(http://en.wikipedia.org/wiki/Taxicabs_of_the_United_Kingdom)

  4. Why not let the cab drivers and the customers reach their own agreements on price rather than have the price set by the government?

    “it may be that the initial levels weren’t set exactly right” because the government is not as good at price-setting as is a broader market of lots of sellers and buyers.

  5. Pricing cannot fix the problem by itself, regardless of whether it is set by cabbies or government. If it’s a negotiation with customers, there are transaction costs for every trip and probably gouging of tourists. If it is set across the board by cabbies or government, a high price will draw more cabbies into the business and increase the time between fares, meaning that there will be no improvement in earnings per hour.

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  7. I have been driving a taxi since 1983 in Philly and been involved with the politics. The value of the ride of the ride is not only price, but also service. All of the complaints can be tied to the Independent Contractor agreement, an additional value to the medallion owner, whom avoids any responsibility to the service aspect as well as to the “exploited driver” the medallion owner leases to. So the regulator has to step in, whose costs add more to the price of a ride. In every city with a medallion system, drivers whom own a medallion and drive are few but the best and true independent contractor making a middle class living, but most are owned by fleet owners whom do not drive, and lease the cabs to drivers for a lower class living with welfare benefits. The history is interesting too. Before or around 1980, the medallion was a license to protect career taxi drivers from too many cabs cutting their earnings, and protected the companies too. Now it is a property right, and an underground market of deals that benefits a few.

  8. I forgot to mention that I love your insight. Hope you will continue enlightening the public.

  9. a medalion system may benefit for those who holds the license for the required perioddof time weather they serve the public or hold the license without driving for long time.but if limitted number of drivers are allowed to get the medalion,what will be the chance of those drivers who serve the public and their income is based on driving taxi?is there a system that negotiate the drivers not to put them off the road and put them in danger including their family too?imagine that all these drivers spent hard time to have a license and this system doesnot take intoaccount the problem of those drivers who will be out of job but benefit only who has the medalion which mightnot allowed other licensed drivers to work by rent and help the family.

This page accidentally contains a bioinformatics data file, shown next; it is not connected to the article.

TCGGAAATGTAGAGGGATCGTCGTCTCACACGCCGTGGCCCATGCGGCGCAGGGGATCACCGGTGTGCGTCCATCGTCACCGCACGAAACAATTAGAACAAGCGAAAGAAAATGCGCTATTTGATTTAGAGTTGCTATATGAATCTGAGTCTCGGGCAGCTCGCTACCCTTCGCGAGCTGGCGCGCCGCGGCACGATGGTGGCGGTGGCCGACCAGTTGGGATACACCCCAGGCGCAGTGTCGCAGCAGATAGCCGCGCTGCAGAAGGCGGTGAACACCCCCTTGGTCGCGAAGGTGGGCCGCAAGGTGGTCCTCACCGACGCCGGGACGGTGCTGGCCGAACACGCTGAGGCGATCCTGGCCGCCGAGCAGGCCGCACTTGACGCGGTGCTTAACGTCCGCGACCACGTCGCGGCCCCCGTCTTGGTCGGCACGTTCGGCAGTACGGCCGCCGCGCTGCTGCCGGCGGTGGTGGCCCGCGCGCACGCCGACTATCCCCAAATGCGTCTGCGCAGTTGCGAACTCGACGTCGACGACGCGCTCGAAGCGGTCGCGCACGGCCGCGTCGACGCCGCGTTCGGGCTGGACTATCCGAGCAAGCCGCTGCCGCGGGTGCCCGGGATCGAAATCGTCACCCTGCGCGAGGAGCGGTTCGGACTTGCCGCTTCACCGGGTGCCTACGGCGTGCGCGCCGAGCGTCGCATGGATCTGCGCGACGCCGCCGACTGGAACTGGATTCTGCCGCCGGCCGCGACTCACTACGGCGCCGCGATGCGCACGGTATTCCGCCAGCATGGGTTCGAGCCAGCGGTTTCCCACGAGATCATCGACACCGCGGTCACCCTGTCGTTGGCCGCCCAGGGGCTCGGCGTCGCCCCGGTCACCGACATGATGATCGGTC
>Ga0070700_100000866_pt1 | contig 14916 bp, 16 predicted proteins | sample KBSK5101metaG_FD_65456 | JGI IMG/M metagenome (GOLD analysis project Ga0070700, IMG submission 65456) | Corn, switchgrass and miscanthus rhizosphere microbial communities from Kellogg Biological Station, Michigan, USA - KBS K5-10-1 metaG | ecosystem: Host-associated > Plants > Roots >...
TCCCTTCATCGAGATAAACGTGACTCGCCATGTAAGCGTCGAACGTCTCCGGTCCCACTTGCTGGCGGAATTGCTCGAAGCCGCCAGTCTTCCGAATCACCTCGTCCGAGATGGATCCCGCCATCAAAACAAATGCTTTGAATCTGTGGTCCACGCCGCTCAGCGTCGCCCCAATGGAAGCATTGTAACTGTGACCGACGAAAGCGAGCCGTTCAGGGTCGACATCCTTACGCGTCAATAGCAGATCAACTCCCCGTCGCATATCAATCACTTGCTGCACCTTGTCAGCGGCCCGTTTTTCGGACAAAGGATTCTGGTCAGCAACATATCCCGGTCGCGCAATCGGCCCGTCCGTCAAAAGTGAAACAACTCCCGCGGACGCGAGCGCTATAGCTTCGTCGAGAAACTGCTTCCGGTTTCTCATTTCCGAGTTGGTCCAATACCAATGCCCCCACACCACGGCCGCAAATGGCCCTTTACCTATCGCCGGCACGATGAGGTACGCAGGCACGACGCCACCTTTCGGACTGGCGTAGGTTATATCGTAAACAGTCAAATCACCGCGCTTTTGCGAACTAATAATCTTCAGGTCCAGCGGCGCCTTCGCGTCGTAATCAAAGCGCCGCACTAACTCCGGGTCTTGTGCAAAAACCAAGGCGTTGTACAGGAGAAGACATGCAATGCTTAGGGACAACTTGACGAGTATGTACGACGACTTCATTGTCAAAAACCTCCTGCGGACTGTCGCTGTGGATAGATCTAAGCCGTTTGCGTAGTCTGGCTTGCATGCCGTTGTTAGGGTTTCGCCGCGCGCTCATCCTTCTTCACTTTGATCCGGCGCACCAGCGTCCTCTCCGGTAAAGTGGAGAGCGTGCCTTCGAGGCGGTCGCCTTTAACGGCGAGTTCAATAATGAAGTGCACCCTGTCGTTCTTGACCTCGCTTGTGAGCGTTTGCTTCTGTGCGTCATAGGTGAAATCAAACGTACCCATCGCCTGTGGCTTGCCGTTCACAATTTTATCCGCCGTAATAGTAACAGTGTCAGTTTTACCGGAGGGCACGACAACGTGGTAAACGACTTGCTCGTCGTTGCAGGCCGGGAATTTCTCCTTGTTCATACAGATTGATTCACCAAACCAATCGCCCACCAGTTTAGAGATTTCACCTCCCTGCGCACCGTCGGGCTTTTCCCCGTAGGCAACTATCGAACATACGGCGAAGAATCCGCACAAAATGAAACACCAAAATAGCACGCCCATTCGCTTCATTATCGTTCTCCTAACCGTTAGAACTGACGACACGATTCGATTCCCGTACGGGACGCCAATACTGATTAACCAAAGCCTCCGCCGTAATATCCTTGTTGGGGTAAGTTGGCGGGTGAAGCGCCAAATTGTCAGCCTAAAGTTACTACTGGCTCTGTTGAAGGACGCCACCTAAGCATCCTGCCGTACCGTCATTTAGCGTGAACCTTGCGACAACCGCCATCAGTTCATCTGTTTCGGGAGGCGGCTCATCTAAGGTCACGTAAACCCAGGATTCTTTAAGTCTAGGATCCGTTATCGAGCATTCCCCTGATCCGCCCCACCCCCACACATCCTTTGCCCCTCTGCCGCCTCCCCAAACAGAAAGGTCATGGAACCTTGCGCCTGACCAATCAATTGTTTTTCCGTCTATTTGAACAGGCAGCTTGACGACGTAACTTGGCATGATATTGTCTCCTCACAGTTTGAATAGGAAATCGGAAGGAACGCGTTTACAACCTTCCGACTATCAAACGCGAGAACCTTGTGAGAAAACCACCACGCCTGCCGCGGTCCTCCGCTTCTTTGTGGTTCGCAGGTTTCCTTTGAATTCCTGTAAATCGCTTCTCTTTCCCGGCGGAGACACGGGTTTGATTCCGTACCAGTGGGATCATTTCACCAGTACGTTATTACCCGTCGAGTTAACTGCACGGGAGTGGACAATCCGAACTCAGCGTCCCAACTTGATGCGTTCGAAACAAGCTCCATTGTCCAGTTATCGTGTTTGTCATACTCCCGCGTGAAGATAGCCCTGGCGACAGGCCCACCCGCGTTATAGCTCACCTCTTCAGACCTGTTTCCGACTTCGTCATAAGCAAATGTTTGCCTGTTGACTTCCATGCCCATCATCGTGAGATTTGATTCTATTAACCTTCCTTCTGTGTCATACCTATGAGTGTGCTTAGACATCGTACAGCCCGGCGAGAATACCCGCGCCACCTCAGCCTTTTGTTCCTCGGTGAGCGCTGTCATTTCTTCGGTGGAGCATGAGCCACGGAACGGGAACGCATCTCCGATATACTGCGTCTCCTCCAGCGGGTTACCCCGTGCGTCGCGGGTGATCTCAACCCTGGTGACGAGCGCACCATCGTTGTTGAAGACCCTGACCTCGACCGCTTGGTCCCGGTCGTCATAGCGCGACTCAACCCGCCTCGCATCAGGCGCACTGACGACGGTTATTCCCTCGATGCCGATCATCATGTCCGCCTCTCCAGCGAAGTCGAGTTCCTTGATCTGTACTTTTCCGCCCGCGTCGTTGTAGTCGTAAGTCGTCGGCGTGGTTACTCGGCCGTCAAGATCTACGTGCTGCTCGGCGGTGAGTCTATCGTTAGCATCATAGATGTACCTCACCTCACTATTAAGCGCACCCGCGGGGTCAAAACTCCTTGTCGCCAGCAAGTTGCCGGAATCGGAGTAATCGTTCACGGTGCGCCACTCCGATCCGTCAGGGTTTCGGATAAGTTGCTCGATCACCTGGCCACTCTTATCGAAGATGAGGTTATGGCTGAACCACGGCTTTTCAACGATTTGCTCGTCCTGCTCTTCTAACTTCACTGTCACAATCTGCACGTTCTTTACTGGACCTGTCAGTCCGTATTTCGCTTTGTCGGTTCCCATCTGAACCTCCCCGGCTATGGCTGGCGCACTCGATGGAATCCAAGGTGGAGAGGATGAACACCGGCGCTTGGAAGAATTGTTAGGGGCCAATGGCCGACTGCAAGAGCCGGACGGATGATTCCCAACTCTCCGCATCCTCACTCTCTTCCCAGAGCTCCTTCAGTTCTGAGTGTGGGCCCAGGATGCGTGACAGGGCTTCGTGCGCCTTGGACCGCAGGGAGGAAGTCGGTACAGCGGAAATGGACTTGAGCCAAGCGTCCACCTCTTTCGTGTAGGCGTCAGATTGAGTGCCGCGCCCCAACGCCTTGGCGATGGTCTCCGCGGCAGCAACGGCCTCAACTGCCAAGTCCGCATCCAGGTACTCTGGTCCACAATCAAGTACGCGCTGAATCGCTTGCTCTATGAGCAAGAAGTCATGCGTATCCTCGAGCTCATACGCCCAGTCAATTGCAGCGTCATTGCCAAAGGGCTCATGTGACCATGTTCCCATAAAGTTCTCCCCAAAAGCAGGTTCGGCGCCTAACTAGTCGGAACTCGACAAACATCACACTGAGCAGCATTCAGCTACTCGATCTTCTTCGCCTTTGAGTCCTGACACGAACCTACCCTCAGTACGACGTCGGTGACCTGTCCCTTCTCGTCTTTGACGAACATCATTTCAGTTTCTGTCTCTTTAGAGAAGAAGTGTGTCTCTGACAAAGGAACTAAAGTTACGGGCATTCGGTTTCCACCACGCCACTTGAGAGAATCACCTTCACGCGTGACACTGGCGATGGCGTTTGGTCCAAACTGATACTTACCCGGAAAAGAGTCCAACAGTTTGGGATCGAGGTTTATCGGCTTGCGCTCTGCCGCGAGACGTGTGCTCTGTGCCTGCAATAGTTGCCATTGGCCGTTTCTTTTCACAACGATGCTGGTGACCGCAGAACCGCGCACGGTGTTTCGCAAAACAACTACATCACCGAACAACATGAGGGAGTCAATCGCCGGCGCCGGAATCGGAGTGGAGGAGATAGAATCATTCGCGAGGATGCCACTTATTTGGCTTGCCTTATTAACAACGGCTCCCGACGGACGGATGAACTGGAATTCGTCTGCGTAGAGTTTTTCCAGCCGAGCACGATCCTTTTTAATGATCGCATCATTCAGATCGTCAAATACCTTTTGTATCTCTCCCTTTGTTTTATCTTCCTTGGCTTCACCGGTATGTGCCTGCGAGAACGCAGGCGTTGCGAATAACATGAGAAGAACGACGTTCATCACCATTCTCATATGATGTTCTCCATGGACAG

10. the medallion system is that impose restriction on cabbies to work in some areas is stupid idea. It should be the market that should plays an important role controlling the movement of cabbies not local governments. Create the best economic environment in these area , I can assure the cabbies will go there. It is the responsibility of local authorities to create a peaceful and viable ecomomy in those areas so that the cabbies will be attracted to go there. Otherwise it is unfair the local authorities to use the cabbies as escape goat t for their failure to create viable economies and peaceful environment in
    those areas.

  11. I agree with matt Yglesias a medallion system is a very bad idea. It is opposed by the majority liscensed cab drivers. Many have expressed their opposition to medallion system. Only few lazy cab drivers who hate competition and few cab companies support the idea. It is clear the companies want to make money at the expense of the public and cab drivers. The idea of restricting medallion based on geographical areas is also stupid idea. It is up to the local government authorities to create a peaceful and economic viable envirnment in underserved areas to attract many cabs to go there. However, restricting cabbies to work in those areas is nonesense. It does not solve the problem. Create a business environmen there, i can assure you that cabbies will go there. I think the genuine solution to the problem is to keep the
    statusquo and not to issue more liscences. As the time goes , some will retire and others change their profession and the market will hit the balance. Otherwise , let us not complicate the matter by making many people jobless .

  12. My name is Amarjit Singh.I have been driving D C Cab since 1990.I Have never see D C Government so bad about D C Cab drivers.D C Goverment now a days thinks that they ars manageing the New York City.But I am amazed to know that they dont know that this is not New York City.We can see the streets empty during the day time,when no body on the street walking.Only 2% groth in the city does not translate D C into New York City.I think D C Goverment is dreaming big.But actually this city is for behind their dreams.I think this is the time for D C Concil to wake up and do the right thing for D C Cab drivers.It will be good for us and for them too.